8. Devasuram (The God Demon), 1993

With director IV Sasi’s experience and writer Ranjith’s unparalleled knack for drama Devasuram was a film that is heavy with old rivalries and broken bridges. Mohanlal plays Mangalassery Neelakantan, a conceited, aristocratic man and he is opposed by Mundakal Sekaran, played by Napolean. The film is recognised for its powerful dialogues and strong characters, and its success saw a sequel Ravanaprabhu (2001).

9. Manichitrathazhu (The Ornate Lock), 1993

Any Malayali will swear by this movie, directed by Fazil and starring Mohanlal and Shobana, the movie is set in a beautifully haunted tharavadu (ancestral home), a curious new bride, and the added twist of multiple personality disorder. The film features the popular pairing of Mohanlal-Shobana, however not opposite each other and has impacted a whole generation with its iconic dialogues and characters. The remakes were popular too, Bhool Bhullaiya in Hindi, Chandramukhi in Tamil, but once you have watched the original, the others are a joke.

10. Guru, 1997

Guru was selected as India’s official entry to the Oscars’ in the year it was released. And why not, the fantasy narrative of the film uses a metaphor of sight and blindness to make important statements on communal violence and is eerily so relevant today. Starring Mohanlal and Suresh Gopi in the lead roles Guru features on this list for its experimental plotline, and the music composed by Illayiraja for the Budapest Symphony Orchestra, Hungary.

But contemporary cinema here has witnessed drastic changes over the last decade or so and has seen filmmakers and screenwriters making bold attempts to deviate from mainstream cultures.

Subsequently, 21st century Malayalam films have such a diverse style and universal appeal. Below is the list of top Malayalam movies of the 21st century which were path breakers in their own right.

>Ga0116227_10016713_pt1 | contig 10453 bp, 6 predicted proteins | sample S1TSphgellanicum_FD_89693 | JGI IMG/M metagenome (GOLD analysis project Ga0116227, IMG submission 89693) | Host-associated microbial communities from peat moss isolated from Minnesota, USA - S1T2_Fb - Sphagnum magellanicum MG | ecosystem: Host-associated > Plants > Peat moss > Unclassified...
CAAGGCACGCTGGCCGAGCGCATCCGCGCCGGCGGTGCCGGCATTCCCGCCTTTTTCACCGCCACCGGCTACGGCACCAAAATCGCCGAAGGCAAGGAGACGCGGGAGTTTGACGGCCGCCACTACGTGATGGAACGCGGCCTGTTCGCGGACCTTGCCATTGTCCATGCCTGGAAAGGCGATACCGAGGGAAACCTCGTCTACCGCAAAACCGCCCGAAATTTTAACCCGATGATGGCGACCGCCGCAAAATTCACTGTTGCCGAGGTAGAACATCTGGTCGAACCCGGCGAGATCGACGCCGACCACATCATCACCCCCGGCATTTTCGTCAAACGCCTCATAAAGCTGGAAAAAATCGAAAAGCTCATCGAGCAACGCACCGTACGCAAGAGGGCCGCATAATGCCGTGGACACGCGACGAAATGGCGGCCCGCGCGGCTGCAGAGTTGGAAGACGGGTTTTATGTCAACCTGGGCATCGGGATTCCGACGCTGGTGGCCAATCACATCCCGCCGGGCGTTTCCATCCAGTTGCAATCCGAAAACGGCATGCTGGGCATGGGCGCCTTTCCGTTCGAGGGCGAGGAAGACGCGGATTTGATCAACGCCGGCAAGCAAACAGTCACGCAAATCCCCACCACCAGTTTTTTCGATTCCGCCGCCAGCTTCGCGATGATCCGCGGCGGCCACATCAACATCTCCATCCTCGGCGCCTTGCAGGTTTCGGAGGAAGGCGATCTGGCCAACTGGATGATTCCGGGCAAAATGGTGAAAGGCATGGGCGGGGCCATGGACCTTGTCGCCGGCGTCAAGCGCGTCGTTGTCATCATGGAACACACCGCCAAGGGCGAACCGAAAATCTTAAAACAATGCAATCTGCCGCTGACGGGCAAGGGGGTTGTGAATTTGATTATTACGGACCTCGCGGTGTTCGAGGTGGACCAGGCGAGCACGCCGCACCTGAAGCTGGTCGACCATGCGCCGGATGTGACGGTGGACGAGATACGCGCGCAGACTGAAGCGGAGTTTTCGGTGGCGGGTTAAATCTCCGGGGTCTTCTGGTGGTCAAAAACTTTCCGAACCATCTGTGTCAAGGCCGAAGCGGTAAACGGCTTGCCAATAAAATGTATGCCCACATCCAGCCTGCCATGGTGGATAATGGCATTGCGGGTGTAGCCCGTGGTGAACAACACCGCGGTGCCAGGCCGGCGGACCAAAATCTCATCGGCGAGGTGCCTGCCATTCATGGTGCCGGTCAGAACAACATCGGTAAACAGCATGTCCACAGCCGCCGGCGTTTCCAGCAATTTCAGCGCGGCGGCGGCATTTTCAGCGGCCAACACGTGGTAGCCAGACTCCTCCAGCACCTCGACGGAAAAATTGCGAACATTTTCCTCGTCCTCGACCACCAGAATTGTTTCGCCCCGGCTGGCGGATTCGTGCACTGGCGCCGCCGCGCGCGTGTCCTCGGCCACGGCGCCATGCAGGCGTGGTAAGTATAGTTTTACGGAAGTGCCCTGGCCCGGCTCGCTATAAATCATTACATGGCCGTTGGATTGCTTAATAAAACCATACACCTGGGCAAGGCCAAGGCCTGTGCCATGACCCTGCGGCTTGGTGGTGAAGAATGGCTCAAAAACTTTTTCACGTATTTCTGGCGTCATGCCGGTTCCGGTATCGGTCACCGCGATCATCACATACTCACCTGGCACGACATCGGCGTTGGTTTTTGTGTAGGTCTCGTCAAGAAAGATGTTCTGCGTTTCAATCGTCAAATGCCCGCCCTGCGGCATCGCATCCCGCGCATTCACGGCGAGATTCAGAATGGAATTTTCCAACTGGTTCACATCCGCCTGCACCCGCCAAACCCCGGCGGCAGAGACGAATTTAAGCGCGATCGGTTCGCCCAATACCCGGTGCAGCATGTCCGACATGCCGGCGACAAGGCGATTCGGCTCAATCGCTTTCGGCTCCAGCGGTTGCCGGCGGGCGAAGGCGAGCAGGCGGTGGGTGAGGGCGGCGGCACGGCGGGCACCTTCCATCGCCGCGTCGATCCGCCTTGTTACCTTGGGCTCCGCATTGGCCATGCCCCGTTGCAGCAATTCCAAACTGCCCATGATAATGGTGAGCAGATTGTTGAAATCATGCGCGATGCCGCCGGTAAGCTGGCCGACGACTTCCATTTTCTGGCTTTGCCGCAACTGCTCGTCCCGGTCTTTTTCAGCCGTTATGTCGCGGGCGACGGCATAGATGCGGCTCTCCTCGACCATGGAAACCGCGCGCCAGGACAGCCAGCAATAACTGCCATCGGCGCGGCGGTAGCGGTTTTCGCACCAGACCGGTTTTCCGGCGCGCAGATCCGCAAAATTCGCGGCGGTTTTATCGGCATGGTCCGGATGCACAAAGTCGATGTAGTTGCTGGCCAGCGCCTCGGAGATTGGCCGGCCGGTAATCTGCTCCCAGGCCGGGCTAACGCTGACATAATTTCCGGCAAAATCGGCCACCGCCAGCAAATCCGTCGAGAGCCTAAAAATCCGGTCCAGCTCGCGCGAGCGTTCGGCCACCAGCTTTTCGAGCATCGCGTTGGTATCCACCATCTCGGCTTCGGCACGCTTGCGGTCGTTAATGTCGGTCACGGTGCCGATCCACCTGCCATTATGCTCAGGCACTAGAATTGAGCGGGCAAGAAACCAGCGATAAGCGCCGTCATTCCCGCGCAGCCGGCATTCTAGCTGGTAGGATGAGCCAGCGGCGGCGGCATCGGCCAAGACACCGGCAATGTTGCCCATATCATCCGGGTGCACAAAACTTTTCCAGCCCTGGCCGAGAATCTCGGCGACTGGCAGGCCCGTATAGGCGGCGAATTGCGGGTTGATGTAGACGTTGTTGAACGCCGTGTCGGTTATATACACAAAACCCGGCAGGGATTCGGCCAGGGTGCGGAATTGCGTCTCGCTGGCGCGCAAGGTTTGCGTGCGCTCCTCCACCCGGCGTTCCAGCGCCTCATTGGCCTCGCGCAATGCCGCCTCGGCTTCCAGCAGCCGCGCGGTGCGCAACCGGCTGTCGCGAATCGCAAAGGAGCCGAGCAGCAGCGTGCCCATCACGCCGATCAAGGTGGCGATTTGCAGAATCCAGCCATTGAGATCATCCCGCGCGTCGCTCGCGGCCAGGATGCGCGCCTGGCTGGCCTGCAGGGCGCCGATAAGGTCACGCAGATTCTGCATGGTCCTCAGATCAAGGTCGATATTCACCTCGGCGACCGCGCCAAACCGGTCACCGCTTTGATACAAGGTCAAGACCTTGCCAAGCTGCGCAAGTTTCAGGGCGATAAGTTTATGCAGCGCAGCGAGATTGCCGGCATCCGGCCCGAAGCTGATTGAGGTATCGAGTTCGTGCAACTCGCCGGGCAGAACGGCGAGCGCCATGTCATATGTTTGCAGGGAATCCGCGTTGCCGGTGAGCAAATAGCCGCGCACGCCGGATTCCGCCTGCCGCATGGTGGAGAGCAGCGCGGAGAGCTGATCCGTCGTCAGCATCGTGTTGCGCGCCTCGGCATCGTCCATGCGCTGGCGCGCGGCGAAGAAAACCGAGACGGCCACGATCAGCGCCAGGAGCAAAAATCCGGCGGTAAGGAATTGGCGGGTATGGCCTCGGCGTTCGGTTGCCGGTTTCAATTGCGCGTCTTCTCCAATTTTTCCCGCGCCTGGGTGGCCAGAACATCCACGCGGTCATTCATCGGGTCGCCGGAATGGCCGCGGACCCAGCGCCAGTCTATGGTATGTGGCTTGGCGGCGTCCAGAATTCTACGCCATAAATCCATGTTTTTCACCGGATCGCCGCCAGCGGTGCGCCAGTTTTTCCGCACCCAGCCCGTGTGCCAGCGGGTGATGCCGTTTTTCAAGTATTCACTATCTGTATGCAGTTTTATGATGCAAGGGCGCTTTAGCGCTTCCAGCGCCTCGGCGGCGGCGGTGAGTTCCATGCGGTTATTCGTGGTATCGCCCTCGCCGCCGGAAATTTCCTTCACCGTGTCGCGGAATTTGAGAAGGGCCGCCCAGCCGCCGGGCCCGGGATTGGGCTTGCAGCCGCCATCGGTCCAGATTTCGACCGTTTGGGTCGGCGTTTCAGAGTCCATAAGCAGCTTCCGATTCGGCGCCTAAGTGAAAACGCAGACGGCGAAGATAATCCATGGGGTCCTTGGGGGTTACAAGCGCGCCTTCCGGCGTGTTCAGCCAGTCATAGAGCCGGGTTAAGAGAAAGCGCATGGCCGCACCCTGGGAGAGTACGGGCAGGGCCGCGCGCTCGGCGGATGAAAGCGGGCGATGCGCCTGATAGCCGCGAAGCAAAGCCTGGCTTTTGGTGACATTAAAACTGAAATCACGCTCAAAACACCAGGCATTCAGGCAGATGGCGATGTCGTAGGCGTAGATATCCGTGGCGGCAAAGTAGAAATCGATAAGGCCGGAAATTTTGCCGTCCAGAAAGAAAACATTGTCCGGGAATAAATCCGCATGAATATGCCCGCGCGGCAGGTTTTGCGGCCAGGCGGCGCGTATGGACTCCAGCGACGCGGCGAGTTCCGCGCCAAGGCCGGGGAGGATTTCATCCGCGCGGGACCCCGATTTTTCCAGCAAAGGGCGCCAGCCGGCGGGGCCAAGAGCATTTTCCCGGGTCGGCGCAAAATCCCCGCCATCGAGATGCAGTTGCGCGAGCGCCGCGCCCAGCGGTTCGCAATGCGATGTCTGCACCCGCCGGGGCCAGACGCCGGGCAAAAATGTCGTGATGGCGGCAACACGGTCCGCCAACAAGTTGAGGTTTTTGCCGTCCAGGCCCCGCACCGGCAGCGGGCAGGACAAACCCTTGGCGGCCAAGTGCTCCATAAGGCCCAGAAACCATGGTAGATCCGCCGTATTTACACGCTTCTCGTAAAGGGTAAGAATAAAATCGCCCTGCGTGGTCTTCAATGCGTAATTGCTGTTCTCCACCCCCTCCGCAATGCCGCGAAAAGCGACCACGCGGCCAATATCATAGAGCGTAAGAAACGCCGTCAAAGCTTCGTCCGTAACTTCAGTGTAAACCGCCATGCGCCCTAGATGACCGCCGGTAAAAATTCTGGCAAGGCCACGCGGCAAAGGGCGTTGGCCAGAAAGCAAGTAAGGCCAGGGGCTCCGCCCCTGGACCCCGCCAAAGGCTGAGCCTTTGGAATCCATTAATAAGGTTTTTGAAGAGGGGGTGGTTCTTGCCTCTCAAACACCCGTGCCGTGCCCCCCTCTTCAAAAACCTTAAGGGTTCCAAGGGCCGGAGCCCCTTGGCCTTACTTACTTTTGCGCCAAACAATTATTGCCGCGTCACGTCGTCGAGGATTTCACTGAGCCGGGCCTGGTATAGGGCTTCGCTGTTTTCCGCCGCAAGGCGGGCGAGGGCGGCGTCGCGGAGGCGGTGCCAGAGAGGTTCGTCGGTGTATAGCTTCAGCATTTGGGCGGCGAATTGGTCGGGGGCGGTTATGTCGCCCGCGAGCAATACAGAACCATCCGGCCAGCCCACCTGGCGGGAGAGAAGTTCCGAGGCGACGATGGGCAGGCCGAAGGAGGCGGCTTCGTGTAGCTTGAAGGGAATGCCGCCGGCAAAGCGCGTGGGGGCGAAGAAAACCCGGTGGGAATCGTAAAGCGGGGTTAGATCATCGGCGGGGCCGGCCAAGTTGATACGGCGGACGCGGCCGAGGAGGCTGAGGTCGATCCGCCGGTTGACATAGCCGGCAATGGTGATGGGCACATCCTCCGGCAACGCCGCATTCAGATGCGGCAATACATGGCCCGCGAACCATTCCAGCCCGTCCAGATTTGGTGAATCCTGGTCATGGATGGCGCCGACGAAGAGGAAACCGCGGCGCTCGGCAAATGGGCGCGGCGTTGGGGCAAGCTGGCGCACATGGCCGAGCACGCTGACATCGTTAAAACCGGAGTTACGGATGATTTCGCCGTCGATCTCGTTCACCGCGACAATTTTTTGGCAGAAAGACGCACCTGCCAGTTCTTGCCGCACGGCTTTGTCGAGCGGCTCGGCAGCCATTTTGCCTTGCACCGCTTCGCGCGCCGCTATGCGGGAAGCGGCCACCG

Honourable Mentions: Shantham (2001), Kadhavasheshan (2004), Naalu Pennungal (2007), Ore Kadal (2007), Pranchiyettan and the Saint (2010), Neram(2013), Left Right Left (2013), Munnariyuppu (2014),Iyobinte Pusthakam (2014), Premam(2015), Maheshinte Prathikaram (2016), Angamaly Diaries (2017).

1. Thanmatra (2005)

Adapted from P. Padmarajan’s short story “Orma”, director Blessy created the heart-breaking narration of a man, the spine of his family, who develops Alzheimer. The story is incredibly touching, and the film is the most accurate and true-to-core portrayal of it. There was no other actor to replace Mohanlal for this role and gives one of the best performances of his career. This movie excels in almost every class. The relationship between human beings is probably the best thing in the entire world, and sometimes we tend to forget that. The film also addresses this fact and makes use of the tiniest of details and emotions to make us deeply care for Rameshan (Mohanlal) and his family.

2. Classmates (2006)

This was a film which went onto become a campus trendsetter in Kerala during the time of its release, and rightly so. It showcases every emotion that we supposedly undergo during the college days. Friendship, love, politics, puns and others are characteristics of college lives and they are shown here with palpable innocence and aesthetic value. Director Lal Jose’s and every other artists’ career went sky high after this. It is still a sure favourite of people of the mid-thirties in Kerala, for whom the film evokes pure and raw emotions. It is a quality film you can sit back and enjoy.

3. Manjadikuru (2008)

‘Manjadikkuru’, directed by Anjali Menon, also the debut film by her was massively refreshing, yet in a way revolutionary in its ideas and an ode to a forgotten period. It is a story of home-coming where 10 years Vicky reaches his ancestral home for his grandfather’s funeral. During this period, Vicky discovers more about himself, his family and culture than he had expected to. He discovers the new worlds of friendship with funny Kannan, cute Manikutti and the innocent Tamil servant-girl Roja. The stark contrast between the clear untainted world of children and the hypocritical and mean ways of adults brings about a beautiful evolution of the story. It is an auspiciously inspiring film and is a marvellous gift to film lovers.

4. Adaminte Makan Abu (Abu, Son Of Adam) (2011)

This drama written and directed by Salim Ahamed garnered a lot of praise and attention upon release, especially for Salim Kumar who played the role of Abu. His last wish is to go on a Hajj pilgrimage, but his means are limited as he does not make much selling attar, but along with his wife Aishumma played by Zarina Wahab they gather what they have and prepare to leave, but fate has other plans. The film is bitter and sweet and leaves you with a lump in your chest that can only find release in therapeutic tears.